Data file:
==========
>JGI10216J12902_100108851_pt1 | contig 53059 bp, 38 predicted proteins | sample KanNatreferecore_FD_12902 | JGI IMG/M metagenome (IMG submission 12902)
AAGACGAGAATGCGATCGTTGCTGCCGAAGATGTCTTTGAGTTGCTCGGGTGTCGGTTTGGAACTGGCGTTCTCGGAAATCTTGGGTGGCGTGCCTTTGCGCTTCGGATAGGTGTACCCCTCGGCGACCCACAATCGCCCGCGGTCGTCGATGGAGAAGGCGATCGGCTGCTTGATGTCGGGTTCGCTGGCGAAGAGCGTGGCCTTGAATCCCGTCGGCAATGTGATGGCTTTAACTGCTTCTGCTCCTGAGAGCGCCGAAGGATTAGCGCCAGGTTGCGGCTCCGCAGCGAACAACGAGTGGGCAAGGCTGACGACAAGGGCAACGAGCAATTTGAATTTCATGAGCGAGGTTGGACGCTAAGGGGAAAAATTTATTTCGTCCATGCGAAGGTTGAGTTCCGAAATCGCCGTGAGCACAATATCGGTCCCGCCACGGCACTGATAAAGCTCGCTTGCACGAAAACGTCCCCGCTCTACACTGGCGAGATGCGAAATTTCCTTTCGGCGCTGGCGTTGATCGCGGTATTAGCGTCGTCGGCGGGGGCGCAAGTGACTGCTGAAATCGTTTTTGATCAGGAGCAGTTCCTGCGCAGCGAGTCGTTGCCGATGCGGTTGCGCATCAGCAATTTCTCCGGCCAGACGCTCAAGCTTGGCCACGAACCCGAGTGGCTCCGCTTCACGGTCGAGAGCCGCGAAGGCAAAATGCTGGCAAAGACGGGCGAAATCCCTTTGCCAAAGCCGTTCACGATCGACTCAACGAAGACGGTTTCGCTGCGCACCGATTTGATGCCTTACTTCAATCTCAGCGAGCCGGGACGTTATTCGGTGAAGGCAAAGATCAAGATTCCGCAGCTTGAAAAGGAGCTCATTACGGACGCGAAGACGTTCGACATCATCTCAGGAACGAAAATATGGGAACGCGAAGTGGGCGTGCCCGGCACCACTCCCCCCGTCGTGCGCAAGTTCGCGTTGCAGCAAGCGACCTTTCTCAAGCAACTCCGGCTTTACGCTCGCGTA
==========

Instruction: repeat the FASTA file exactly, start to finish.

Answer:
>JGI10216J12902_100108851_pt1 | contig 53059 bp, 38 predicted proteins | sample KanNatreferecore_FD_12902 | JGI IMG/M metagenome (IMG submission 12902)
AAGACGAGAATGCGATCGTTGCTGCCGAAGATGTCTTTGAGTTGCTCGGGTGTCGGTTTGGAACTGGCGTTCTCGGAAATCTTGGGTGGCGTGCCTTTGCGCTTCGGATAGGTGTACCCCTCGGCGACCCACAATCGCCCGCGGTCGTCGATGGAGAAGGCGATCGGCTGCTTGATGTCGGGTTCGCTGGCGAAGAGCGTGGCCTTGAATCCCGTCGGCAATGTGATGGCTTTAACTGCTTCTGCTCCTGAGAGCGCCGAAGGATTAGCGCCAGGTTGCGGCTCCGCAGCGAACAACGAGTGGGCAAGGCTGACGACAAGGGCAACGAGCAATTTGAATTTCATGAGCGAGGTTGGACGCTAAGGGGAAAAATTTATTTCGTCCATGCGAAGGTTGAGTTCCGAAATCGCCGTGAGCACAATATCGGTCCCGCCACGGCACTGATAAAGCTCGCTTGCACGAAAACGTCCCCGCTCTACACTGGCGAGATGCGAAATTTCCTTTCGGCGCTGGCGTTGATCGCGGTATTAGCGTCGTCGGCGGGGGCGCAAGTGACTGCTGAAATCGTTTTTGATCAGGAGCAGTTCCTGCGCAGCGAGTCGTTGCCGATGCGGTTGCGCATCAGCAATTTCTCCGGCCAGACGCTCAAGCTTGGCCACGAACCCGAGTGGCTCCGCTTCACGGTCGAGAGCCGCGAAGGCAAAATGCTGGCAAAGACGGGCGAAATCCCTTTGCCAAAGCCGTTCACGATCGACTCAACGAAGACGGTTTCGCTGCGCACCGATTTGATGCCTTACTTCAATCTCAGCGAGCCGGGACGTTATTCGGTGAAGGCAAAGATCAAGATTCCGCAGCTTGAAAAGGAGCTCATTACGGACGCGAAGACGTTCGACATCATCTCAGGAACGAAAATATGGGAACGCGAAGTGGGCGTGCCCGGCACCACTCCCCCCGTCGTGCGCAAGTTCGCGTTGCAGCAAGCGACCTTTCTCAAGCAACTCCGGCTTTACGCTCGCGTA